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      Endostatin Is an Independent Risk Factor of Graft Loss after Kidney Transplant

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          Background: Endostatin is a 20-kDa C-terminal fragment of collagen XVIII, known for its ability to inhibit the proliferation of capillary endothelial cells. Previous studies suggested that circulating endostatin independently predicts incident chronic kidney disease. However, the impact of endostatin on graft loss level in kidney transplant recipients (KTRs) remains unknown. Methods: We conducted a prospective observational cohort study in 574 maintenance KTRs. Patients were followed for kidney graft loss and all-cause mortality during a median follow-up of 48 months. Serum-, and urine-samples and clinical data were collected at baseline. Serum Endostatin concentration was analyzed by an ELISA. Results: Among 574 patients, 37 patients had graft loss and 62 patients died. For graft loss, the optimal cut-off value based on receiver operating characteristics analysis (area under the curve 0.79, 95% CI 0.71–0.86, p < 0.001) of endostatin was 147.3 pmol/L. Kaplan-Meier curves revealed that higher serum endostatin concentrations positively correlated with graft loss ( p < 0.001). Multivariable Cox regression analyses showed that baseline endostatin concentrations were significantly associated with graft loss after adjusting for graft loss risk factors (adjusted hazard ratio [HR] 8.34; 95% CI 2.19–31.72; p = 0.002). The adjusted HRs for classical graft loss risk factors such as baseline estimated glomerular filtration rate and urinary protein excretion were lower (1.91 and 5.44, respectively). In contrast to graft loss, baseline endostatin concentrations were not associated with all-cause mortality. Conclusion: Increased serum endostatin at baseline is independently associated with the risk of graft loss in KTRs.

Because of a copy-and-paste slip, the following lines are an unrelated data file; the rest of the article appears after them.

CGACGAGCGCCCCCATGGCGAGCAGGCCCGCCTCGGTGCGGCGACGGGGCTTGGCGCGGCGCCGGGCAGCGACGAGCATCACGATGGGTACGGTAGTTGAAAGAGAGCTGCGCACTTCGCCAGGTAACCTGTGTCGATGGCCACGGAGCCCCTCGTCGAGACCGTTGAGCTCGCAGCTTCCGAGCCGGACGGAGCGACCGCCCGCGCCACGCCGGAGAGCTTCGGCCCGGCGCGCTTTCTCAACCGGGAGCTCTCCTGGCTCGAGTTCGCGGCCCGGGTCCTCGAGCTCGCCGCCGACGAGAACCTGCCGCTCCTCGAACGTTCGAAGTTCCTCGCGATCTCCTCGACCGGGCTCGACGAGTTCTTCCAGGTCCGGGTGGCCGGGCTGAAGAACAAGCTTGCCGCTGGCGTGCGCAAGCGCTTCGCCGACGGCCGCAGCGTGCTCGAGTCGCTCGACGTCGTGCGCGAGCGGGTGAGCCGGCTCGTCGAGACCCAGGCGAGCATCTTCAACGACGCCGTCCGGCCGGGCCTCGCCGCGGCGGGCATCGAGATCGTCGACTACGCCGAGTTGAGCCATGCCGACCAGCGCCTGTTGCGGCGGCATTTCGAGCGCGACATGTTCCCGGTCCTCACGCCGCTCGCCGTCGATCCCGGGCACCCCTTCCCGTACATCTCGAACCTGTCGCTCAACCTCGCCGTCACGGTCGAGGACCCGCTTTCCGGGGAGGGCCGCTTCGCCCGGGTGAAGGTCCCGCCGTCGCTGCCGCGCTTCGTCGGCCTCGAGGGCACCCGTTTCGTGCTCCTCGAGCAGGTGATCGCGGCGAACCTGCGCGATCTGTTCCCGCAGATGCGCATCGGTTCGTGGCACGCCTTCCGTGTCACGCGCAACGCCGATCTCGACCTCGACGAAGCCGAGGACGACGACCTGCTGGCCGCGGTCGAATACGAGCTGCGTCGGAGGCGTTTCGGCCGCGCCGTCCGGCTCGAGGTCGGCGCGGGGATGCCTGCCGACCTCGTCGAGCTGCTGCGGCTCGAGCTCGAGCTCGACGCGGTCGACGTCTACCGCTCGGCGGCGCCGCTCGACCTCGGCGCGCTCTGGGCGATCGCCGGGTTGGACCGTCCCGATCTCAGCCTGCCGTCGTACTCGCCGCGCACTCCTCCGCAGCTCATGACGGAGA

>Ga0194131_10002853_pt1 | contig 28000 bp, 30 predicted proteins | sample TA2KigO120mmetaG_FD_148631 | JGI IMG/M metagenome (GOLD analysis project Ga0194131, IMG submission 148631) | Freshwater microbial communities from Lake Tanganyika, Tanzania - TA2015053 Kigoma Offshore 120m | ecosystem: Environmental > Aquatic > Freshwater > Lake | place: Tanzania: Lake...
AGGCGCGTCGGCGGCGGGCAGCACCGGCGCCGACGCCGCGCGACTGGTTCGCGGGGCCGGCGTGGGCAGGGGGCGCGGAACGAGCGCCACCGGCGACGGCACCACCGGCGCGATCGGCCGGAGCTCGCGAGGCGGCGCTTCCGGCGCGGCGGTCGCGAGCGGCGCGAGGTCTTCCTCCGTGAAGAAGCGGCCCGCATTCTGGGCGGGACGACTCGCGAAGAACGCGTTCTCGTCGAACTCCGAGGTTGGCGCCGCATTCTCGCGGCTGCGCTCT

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          Author and article information

          Am J Nephrol
          American Journal of Nephrology
          S. Karger AG
          May 2020
          22 April 2020
          : 51
          : 5
          : 373-380
          aDepartment of Nephrology, Charité, Universitätsmedizin Berlin, Berlin, Germany
          bFifth Department of Medicine (Nephrology/Endocrinology/Rheumatology), University Medical Centre Mannheim, University of Heidelberg, Heidelberg, Germany
          cInstitute of Nutritional Science, University of Potsdam, Potsdam, Germany
          dDepartment of Biochemistry, Faculty of Pharmacy, Zagazig University, Zagazig, Egypt
          eFaculty of Veterinary Medicine, Benha University, Toukh, Egypt
          fDepartment of Nephrology and Endocrinology/Diabetology, Klinikum Ernst von Bergmann, Potsdam, Germany
          gKey Laboratory of Study and Discovery of Small Targeted Molecules of Hunan Province, School of Medicine, Hunan Normal University, Changsha, China
          hInstitute of Medical Diagnostics, IMD Berlin, Berlin, Germany
          Author notes
          *Prof. Berthold Hocher, Fifth Department of Medicine (Nephrology/Endocrinology/Rheumatology), University Medical Centre Mannheim, University of Heidelberg, DE–68167 Mannheim (Germany), E-Mail
          507824 Am J Nephrol 2020;51:373–380
          © 2020 S. Karger AG, Basel

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          Page count
          Figures: 3, Tables: 3, Pages: 8
          Transplantation: Research Article


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